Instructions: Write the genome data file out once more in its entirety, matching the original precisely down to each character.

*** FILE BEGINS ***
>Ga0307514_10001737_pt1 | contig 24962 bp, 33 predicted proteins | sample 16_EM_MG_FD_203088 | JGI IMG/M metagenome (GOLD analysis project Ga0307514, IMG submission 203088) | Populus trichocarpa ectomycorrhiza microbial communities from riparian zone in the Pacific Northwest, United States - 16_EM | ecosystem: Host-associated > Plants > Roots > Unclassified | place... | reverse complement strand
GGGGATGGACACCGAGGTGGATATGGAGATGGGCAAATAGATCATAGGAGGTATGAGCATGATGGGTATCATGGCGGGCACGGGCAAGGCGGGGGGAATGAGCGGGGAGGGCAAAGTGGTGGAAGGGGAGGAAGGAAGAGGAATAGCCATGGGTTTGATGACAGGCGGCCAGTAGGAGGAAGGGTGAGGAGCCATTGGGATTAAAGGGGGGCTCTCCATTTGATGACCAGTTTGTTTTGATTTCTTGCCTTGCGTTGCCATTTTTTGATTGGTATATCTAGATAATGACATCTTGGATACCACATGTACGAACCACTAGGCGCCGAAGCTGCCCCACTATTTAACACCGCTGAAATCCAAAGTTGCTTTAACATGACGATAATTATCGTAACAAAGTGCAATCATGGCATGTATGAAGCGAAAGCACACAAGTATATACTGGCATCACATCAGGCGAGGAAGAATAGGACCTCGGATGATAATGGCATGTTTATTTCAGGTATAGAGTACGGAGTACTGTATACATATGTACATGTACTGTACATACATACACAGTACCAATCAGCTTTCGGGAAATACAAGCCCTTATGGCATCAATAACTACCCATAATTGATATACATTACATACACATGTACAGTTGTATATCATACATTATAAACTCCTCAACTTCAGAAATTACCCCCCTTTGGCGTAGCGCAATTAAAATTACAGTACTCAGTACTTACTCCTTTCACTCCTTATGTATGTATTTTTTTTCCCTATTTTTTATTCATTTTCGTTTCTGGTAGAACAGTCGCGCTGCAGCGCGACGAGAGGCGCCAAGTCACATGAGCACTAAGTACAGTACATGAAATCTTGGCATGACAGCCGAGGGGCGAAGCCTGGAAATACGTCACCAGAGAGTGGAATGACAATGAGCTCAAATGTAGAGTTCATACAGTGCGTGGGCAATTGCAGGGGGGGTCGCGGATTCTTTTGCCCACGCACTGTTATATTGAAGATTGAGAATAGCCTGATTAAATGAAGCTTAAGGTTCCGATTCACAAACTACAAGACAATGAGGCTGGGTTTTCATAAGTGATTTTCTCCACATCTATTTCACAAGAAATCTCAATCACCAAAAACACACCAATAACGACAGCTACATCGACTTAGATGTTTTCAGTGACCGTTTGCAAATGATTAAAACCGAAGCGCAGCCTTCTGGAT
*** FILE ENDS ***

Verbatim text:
>Ga0307514_10001737_pt1 | contig 24962 bp, 33 predicted proteins | sample 16_EM_MG_FD_203088 | JGI IMG/M metagenome (GOLD analysis project Ga0307514, IMG submission 203088) | Populus trichocarpa ectomycorrhiza microbial communities from riparian zone in the Pacific Northwest, United States - 16_EM | ecosystem: Host-associated > Plants > Roots > Unclassified | place... | reverse complement strand
GGGGATGGACACCGAGGTGGATATGGAGATGGGCAAATAGATCATAGGAGGTATGAGCATGATGGGTATCATGGCGGGCACGGGCAAGGCGGGGGGAATGAGCGGGGAGGGCAAAGTGGTGGAAGGGGAGGAAGGAAGAGGAATAGCCATGGGTTTGATGACAGGCGGCCAGTAGGAGGAAGGGTGAGGAGCCATTGGGATTAAAGGGGGGCTCTCCATTTGATGACCAGTTTGTTTTGATTTCTTGCCTTGCGTTGCCATTTTTTGATTGGTATATCTAGATAATGACATCTTGGATACCACATGTACGAACCACTAGGCGCCGAAGCTGCCCCACTATTTAACACCGCTGAAATCCAAAGTTGCTTTAACATGACGATAATTATCGTAACAAAGTGCAATCATGGCATGTATGAAGCGAAAGCACACAAGTATATACTGGCATCACATCAGGCGAGGAAGAATAGGACCTCGGATGATAATGGCATGTTTATTTCAGGTATAGAGTACGGAGTACTGTATACATATGTACATGTACTGTACATACATACACAGTACCAATCAGCTTTCGGGAAATACAAGCCCTTATGGCATCAATAACTACCCATAATTGATATACATTACATACACATGTACAGTTGTATATCATACATTATAAACTCCTCAACTTCAGAAATTACCCCCCTTTGGCGTAGCGCAATTAAAATTACAGTACTCAGTACTTACTCCTTTCACTCCTTATGTATGTATTTTTTTTCCCTATTTTTTATTCATTTTCGTTTCTGGTAGAACAGTCGCGCTGCAGCGCGACGAGAGGCGCCAAGTCACATGAGCACTAAGTACAGTACATGAAATCTTGGCATGACAGCCGAGGGGCGAAGCCTGGAAATACGTCACCAGAGAGTGGAATGACAATGAGCTCAAATGTAGAGTTCATACAGTGCGTGGGCAATTGCAGGGGGGGTCGCGGATTCTTTTGCCCACGCACTGTTATATTGAAGATTGAGAATAGCCTGATTAAATGAAGCTTAAGGTTCCGATTCACAAACTACAAGACAATGAGGCTGGGTTTTCATAAGTGATTTTCTCCACATCTATTTCACAAGAAATCTCAATCACCAAAAACACACCAATAACGACAGCTACATCGACTTAGATGTTTTCAGTGACCGTTTGCAAATGATTAAAACCGAAGCGCAGCCTTCTGGAT